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Our COVID cocoon: The parents aren't alright (but help may be coming)

Matt Volz, Kaiser Health News on

Published in Parenting News

HELENA, Mont. — My unvaccinated 7-year-old son began hacking and sneezing in late September as the hospitals in our home state of Montana started buckling under the latest COVID surge. I took him to get tested when his symptoms wouldn’t go away.

The cotton swab went up his nostrils and Thomas bucked out of my lap with a mighty snort, nearly ripping the 6-inch swab from the pediatrician assistant’s fingers. It came out bent, but the sample was usable, and as she put it away, I asked a question to which I already knew the answer.

“So we’re in quarantine?” She nodded. It would take about 72 hours to get the results, she said.

The next day, 4-year-old twins Anna and Karen started coughing and sneezing like their brother. They were already under orders to stay home after being exposed to a COVID-positive classmate, but they, too, were slapped with a new quarantine while we waited for the test results.

We had already experienced two COVID quarantines and summer camp closures in August. In September, our family accomplished a new feat in our pandemic journey: The twins entered a quarantine within a quarantine, running simultaneously to their brother’s quarantine.

For the parents of children too young to get vaccinated, the news that Pfizer and BioNTech deemed their vaccine safe and effective for children ages 5 to 11 is a light at the end of a seemingly never-ending quarantine tunnel. Remember those lockdowns that defined spring 2020 for everyone? We parents are still living them, in increments lasting up to 10 days. When we’re not in quarantine, we’re bracing for the next one.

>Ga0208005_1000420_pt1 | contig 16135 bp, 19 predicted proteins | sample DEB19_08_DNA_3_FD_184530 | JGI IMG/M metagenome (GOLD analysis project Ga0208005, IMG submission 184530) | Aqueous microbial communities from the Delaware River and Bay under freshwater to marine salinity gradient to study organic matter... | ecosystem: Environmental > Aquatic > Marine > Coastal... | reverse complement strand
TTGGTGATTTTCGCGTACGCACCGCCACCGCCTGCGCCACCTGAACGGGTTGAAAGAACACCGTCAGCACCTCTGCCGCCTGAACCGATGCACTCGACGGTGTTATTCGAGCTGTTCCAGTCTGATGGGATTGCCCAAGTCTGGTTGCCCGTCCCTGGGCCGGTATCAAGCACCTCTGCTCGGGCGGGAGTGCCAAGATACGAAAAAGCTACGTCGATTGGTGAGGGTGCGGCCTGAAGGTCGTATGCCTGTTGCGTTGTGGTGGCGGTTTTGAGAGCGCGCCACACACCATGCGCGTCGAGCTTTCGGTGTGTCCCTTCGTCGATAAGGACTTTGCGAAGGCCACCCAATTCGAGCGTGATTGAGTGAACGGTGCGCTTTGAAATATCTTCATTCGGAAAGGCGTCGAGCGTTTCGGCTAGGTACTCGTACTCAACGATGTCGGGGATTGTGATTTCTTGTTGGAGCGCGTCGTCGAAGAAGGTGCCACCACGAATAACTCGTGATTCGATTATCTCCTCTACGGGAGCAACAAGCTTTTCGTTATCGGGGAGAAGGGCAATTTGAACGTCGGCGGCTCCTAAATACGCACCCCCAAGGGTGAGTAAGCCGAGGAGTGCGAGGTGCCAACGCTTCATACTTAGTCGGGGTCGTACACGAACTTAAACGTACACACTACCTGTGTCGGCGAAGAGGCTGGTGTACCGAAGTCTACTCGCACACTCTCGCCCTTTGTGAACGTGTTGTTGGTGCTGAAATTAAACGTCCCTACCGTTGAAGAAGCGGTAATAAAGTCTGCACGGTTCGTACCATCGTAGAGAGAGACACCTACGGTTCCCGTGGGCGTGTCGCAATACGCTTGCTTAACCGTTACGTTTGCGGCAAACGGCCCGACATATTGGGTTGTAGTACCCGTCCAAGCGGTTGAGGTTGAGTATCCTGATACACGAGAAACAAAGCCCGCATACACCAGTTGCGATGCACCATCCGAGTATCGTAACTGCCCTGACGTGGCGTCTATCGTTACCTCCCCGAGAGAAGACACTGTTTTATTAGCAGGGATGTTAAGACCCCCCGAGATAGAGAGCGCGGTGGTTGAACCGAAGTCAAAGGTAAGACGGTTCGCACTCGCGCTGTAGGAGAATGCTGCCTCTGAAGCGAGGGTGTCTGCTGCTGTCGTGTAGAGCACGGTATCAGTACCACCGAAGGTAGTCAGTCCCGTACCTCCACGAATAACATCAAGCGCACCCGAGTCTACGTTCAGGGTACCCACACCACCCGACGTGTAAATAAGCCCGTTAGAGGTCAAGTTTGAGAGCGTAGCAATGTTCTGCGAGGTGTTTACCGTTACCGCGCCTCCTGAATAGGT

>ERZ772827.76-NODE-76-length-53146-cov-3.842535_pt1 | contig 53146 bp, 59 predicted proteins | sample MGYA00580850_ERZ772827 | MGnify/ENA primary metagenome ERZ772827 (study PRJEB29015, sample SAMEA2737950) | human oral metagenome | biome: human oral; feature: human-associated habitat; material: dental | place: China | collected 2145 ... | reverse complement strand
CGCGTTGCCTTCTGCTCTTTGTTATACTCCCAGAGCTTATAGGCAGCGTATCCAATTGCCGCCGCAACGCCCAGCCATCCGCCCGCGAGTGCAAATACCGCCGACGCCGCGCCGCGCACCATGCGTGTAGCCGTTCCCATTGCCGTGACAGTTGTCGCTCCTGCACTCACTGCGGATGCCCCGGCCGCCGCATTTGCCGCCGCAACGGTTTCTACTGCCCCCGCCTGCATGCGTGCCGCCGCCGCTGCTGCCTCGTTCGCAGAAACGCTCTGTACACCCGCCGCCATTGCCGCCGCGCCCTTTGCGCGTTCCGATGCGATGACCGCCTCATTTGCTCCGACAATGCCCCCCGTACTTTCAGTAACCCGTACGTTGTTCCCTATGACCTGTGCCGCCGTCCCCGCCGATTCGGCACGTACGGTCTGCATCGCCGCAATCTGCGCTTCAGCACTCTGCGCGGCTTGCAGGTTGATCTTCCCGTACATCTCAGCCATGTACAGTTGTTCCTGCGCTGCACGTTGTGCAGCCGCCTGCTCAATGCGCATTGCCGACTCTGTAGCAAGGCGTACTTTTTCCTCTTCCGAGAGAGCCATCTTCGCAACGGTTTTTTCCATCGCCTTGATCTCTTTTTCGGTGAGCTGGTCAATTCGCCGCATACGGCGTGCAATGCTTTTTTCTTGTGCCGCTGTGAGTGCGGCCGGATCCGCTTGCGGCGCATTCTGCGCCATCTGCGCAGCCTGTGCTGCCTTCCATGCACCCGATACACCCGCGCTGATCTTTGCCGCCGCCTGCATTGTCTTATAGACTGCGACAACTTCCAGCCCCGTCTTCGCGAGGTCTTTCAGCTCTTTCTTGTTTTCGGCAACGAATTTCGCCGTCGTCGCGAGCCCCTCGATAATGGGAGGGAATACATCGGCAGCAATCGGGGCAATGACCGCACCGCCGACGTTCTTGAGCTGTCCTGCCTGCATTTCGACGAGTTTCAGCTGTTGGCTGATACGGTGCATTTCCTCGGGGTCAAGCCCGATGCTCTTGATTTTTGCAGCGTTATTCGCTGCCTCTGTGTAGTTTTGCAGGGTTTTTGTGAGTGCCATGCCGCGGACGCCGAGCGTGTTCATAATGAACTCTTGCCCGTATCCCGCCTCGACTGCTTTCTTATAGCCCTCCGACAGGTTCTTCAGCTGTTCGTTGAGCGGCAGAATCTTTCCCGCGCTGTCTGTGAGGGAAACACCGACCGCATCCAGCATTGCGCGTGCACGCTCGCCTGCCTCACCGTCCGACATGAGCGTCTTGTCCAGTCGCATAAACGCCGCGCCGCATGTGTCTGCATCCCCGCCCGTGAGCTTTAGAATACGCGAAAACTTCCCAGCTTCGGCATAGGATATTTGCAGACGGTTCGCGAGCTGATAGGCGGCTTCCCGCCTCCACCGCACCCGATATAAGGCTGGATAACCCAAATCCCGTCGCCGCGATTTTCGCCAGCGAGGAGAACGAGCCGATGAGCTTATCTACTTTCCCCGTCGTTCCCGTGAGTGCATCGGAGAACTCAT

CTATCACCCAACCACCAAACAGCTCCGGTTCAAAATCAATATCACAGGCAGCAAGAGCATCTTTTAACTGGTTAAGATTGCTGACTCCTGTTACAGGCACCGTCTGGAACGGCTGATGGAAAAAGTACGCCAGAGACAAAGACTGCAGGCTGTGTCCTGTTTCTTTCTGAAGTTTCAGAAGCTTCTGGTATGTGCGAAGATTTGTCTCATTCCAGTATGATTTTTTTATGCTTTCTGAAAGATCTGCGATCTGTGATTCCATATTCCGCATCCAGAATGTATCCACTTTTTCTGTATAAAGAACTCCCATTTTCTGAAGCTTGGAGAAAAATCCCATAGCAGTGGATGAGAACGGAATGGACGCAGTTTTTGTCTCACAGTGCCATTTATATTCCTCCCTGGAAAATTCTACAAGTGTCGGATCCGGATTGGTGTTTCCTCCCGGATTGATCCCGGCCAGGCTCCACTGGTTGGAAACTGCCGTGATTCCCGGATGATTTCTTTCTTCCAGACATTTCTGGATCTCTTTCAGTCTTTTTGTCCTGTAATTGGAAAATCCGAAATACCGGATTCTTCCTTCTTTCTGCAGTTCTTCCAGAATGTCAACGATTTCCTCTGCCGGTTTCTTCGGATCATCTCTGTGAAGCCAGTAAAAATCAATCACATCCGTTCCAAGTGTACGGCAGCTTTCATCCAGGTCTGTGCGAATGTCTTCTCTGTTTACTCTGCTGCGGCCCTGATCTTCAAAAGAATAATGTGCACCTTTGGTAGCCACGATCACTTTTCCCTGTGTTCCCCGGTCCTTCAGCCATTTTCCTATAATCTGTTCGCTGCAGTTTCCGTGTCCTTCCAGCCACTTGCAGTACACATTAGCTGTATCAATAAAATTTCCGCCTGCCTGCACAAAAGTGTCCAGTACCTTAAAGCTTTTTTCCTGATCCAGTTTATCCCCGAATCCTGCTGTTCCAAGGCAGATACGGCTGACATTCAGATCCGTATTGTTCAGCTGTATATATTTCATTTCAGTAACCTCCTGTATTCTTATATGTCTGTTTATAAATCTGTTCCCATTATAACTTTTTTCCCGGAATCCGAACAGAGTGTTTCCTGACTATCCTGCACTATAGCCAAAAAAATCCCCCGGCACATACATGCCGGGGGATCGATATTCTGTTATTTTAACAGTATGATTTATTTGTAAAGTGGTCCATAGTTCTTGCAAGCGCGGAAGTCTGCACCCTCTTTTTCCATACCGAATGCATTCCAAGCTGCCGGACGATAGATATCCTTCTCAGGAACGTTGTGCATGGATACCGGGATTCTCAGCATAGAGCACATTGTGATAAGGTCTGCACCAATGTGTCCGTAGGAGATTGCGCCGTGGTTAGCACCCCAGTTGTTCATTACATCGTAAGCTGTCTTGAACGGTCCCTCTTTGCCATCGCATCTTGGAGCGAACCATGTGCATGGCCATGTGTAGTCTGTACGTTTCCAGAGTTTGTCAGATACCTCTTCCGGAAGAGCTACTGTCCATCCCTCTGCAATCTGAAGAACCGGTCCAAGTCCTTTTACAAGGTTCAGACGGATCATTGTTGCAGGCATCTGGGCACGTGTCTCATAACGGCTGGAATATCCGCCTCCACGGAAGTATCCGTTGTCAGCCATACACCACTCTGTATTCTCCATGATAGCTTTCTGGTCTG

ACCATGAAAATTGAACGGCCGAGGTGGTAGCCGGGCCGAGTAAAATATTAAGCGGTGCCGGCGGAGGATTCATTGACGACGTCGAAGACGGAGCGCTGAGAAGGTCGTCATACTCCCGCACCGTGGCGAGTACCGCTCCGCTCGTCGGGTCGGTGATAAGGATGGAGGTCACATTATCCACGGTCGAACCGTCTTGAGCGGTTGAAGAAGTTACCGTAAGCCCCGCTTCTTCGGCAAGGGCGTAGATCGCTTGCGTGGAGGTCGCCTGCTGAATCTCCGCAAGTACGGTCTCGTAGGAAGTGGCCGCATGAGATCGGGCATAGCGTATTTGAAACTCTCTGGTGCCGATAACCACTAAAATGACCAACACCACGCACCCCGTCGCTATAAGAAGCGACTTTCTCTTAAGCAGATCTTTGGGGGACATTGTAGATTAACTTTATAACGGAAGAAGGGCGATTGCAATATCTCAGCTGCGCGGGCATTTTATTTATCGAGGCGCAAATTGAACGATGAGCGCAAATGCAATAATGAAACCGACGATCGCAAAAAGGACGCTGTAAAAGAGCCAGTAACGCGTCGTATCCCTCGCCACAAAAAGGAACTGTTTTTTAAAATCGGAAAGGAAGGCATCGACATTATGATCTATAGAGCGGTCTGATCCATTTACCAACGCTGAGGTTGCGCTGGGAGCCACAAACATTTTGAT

My wife, Beagan, and I now flinch every time we see a school number on our phones’ caller ID. Are they closing again? Will our bosses be understanding this time? Can we find part-time care at the last minute? Are we even allowed to bring in that outside help if we’re in quarantine?

But the record hospitalizations and spike in COVID deaths put the problems of our confined — yet healthy — family in perspective. The same day my son was tested, Montana was among the top 5 states for new case rates and the governor sent National Guard troops to help hospitals bursting with COVID patients. The 1,326 new COVID cases reported by the state included 118 kids under age 10.

Our pediatrician’s office is part of the St. Peter’s Health system, which was implementing crisis standards of care to ration medical services. Several hundred feet from us at the doctor’s office, all eight intensive care beds in the main wing of the hospital were filled, six by COVID patients.

Here we were, just three weeks into the school year, and we were drained. Beagan and I spent much of August and September trying to manage the kids and our jobs. How bad might it get when the cold weather forced us all back indoors?


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